In the first part of this book, distinguished diplomats and eminent academics have contributed papers on the concept of international organization, on international conference diplomacy and on negotiating strategies, while experts have provided practical advice on conference management and tips on getting ideas and positions heard and understood in this particular setting. A second part includes notices on the United Nations organizations headquartered in Geneva, with special emphasis on what may be called their institutional culture', and a third part, including an invaluable presentation by the Swiss Department of Foreign Affairs, is devoted to the question of privileges and immunities. There are many studies, academic or otherwise, on the United Nations organizations but hardly any provide this kind of practical guidance for diplomats and national officials first confronted with the Geneva multilateral setting. The book is primarily intended for them, but is also of interest for those concerned with international relations.
Le fléau des mariages d'enfants et des mutilations génitales féminines, essentiellement pratiquées sur des fillettes africaines, est bien connu. Ce livre répond à la question essentielle : le droit international des droits de l'homme prend-il en considération ces pratiques et permet-il de les éradiquer ? Comment se présente la relation entre l'universalité du droit et des revendications culturelles ?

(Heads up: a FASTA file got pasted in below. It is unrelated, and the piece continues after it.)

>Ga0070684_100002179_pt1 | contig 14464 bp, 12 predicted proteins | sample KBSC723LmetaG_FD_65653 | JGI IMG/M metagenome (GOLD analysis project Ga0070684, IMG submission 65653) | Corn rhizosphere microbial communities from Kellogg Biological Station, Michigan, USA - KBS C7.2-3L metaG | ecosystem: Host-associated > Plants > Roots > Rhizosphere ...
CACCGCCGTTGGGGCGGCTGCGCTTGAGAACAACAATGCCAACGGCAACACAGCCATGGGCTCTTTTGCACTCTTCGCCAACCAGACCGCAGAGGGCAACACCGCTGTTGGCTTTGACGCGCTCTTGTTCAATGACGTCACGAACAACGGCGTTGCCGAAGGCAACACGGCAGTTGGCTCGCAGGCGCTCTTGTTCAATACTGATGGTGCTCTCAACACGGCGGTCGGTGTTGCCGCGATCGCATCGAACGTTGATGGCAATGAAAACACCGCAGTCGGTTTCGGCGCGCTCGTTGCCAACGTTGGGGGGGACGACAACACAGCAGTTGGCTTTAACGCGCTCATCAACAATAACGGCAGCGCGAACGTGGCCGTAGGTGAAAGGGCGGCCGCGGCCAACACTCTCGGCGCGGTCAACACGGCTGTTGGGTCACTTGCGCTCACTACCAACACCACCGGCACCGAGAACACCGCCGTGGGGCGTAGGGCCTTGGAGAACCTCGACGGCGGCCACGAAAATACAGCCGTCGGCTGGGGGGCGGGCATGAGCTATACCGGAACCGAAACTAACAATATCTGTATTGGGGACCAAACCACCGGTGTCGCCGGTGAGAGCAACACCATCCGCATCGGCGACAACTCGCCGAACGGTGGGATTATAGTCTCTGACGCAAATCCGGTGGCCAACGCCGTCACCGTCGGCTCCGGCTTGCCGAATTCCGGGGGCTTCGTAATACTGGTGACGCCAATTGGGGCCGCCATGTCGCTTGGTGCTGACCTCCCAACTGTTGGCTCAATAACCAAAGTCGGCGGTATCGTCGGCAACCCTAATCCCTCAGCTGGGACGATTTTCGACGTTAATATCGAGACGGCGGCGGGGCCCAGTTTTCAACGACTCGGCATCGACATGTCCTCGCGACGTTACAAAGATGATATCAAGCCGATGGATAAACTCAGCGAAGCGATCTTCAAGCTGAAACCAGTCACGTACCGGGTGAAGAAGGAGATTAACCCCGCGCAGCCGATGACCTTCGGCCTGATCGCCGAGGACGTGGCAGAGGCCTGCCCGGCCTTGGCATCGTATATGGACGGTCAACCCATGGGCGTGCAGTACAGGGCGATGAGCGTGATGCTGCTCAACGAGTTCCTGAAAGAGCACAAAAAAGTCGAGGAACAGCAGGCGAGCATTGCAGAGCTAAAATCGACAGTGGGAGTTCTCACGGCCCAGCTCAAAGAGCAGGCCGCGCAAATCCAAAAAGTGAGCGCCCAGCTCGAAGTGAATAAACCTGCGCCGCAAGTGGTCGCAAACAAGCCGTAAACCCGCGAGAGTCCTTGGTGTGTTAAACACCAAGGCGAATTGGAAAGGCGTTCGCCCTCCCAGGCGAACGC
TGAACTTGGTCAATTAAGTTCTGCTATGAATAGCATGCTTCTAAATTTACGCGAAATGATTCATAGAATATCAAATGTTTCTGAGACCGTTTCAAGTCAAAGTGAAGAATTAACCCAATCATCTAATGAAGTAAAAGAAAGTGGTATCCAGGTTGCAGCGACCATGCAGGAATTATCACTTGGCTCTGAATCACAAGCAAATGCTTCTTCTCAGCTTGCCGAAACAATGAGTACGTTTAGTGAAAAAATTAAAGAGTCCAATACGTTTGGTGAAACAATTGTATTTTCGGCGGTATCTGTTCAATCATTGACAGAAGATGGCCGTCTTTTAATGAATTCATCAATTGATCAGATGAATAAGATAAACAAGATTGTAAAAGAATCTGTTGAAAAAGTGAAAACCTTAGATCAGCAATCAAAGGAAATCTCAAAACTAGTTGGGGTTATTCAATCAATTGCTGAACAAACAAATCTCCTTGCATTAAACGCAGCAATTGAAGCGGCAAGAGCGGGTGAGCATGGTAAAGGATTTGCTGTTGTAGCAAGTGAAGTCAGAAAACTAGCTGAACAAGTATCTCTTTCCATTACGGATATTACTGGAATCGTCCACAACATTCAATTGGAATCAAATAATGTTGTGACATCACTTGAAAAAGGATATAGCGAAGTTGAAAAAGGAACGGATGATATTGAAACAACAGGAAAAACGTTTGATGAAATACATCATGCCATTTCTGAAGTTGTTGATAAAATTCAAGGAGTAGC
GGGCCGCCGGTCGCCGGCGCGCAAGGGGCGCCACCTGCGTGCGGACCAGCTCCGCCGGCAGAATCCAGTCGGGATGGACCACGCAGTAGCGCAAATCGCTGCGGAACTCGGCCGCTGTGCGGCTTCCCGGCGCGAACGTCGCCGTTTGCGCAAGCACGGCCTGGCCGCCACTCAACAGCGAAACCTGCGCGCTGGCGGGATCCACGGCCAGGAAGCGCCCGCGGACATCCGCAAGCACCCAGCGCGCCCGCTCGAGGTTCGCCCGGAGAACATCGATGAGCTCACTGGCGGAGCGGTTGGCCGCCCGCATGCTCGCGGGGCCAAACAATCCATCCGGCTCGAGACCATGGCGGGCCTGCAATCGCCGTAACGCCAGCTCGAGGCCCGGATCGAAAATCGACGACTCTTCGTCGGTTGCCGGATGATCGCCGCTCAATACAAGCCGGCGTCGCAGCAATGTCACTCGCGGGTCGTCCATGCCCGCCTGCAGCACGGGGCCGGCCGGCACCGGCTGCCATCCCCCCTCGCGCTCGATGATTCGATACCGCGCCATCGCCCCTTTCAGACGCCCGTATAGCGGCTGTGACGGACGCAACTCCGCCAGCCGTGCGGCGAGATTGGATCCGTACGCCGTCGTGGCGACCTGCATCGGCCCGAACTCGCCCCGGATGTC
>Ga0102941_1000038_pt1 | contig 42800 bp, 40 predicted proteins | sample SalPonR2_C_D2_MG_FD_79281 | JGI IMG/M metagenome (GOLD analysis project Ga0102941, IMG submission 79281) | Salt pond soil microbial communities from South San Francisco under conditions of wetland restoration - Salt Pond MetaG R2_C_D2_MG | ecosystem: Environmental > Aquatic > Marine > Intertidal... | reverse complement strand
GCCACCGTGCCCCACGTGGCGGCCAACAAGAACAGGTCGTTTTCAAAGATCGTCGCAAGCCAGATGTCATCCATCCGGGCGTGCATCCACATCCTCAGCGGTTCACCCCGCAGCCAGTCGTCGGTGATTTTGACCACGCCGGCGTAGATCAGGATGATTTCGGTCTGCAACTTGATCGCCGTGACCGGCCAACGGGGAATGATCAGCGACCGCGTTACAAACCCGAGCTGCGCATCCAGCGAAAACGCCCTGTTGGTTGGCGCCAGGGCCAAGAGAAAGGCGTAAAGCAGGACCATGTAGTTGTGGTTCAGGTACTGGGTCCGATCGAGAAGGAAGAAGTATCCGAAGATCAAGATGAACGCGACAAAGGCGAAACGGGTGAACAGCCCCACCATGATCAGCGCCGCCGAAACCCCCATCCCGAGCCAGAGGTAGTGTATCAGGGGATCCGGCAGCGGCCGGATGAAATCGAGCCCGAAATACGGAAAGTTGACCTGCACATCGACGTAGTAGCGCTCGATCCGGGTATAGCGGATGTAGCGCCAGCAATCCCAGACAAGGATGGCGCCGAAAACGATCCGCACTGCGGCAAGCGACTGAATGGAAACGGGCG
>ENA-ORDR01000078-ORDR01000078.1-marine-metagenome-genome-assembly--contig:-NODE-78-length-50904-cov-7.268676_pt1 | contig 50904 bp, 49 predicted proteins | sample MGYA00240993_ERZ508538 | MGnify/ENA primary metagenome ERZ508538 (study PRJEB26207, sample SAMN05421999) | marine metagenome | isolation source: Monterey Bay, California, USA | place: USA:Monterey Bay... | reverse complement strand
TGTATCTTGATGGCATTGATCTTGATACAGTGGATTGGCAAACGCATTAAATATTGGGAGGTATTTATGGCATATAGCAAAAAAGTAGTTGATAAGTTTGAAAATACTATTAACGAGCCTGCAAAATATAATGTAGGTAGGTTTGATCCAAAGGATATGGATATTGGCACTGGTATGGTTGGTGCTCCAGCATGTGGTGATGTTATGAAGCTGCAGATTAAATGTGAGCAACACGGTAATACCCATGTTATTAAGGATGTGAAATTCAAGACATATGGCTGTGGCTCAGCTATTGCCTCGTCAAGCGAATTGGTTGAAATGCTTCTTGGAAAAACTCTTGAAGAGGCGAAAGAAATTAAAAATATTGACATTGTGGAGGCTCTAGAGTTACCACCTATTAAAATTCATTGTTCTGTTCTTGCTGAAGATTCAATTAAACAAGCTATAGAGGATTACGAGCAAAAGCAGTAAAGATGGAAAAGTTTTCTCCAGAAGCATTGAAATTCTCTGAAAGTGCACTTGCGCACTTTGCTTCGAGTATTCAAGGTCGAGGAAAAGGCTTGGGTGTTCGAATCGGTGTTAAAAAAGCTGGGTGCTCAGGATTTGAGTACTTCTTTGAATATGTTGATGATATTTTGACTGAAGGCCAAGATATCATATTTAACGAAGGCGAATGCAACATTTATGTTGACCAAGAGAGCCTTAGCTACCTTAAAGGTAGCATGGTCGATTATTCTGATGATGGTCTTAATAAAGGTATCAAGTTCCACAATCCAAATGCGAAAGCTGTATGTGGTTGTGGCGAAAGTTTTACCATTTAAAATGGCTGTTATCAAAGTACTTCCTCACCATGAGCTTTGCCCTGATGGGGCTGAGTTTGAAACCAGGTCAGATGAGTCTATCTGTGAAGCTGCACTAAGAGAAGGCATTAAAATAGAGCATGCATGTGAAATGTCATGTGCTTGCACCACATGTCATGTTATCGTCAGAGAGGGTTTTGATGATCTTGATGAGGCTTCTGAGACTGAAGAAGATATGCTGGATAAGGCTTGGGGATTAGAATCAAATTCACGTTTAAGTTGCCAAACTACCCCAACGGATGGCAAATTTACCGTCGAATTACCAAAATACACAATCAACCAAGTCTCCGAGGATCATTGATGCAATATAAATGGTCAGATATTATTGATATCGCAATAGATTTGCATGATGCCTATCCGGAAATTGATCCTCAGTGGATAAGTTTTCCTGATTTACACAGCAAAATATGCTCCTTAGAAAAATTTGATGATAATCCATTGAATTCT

At the time of its original publication in 1982, this ground-breaking volume sought to identify fundamental norms and standards which could help to guarantee the quality and integrity of fact-finding reports. A lot has happened in human rights fact-finding since then. There are numerous human rights fact-finding rapporteurs within the United Nations system and within regional organizations; there are many international commissions of inquiry; international criminal tribunals have helped clarify various areas of the law; NGOs are extremely active in the field. Despite, or perhaps because of these developments, controversies over fact-finding reports are very common. A source of reference to help fact-finders strengthen their work is sorely needed, and this volume remains of inestimable value in that regard. The guidance it provides has stood the test of time and is as valuable today as it was when it was first advanced, arguably it is more valuable today when the need for objective standards of human rights fact-finding has become of urgent importance in a world in which the political ground is shifting visibly. The current volume is a re-issued version of the original text, with new introductory materials.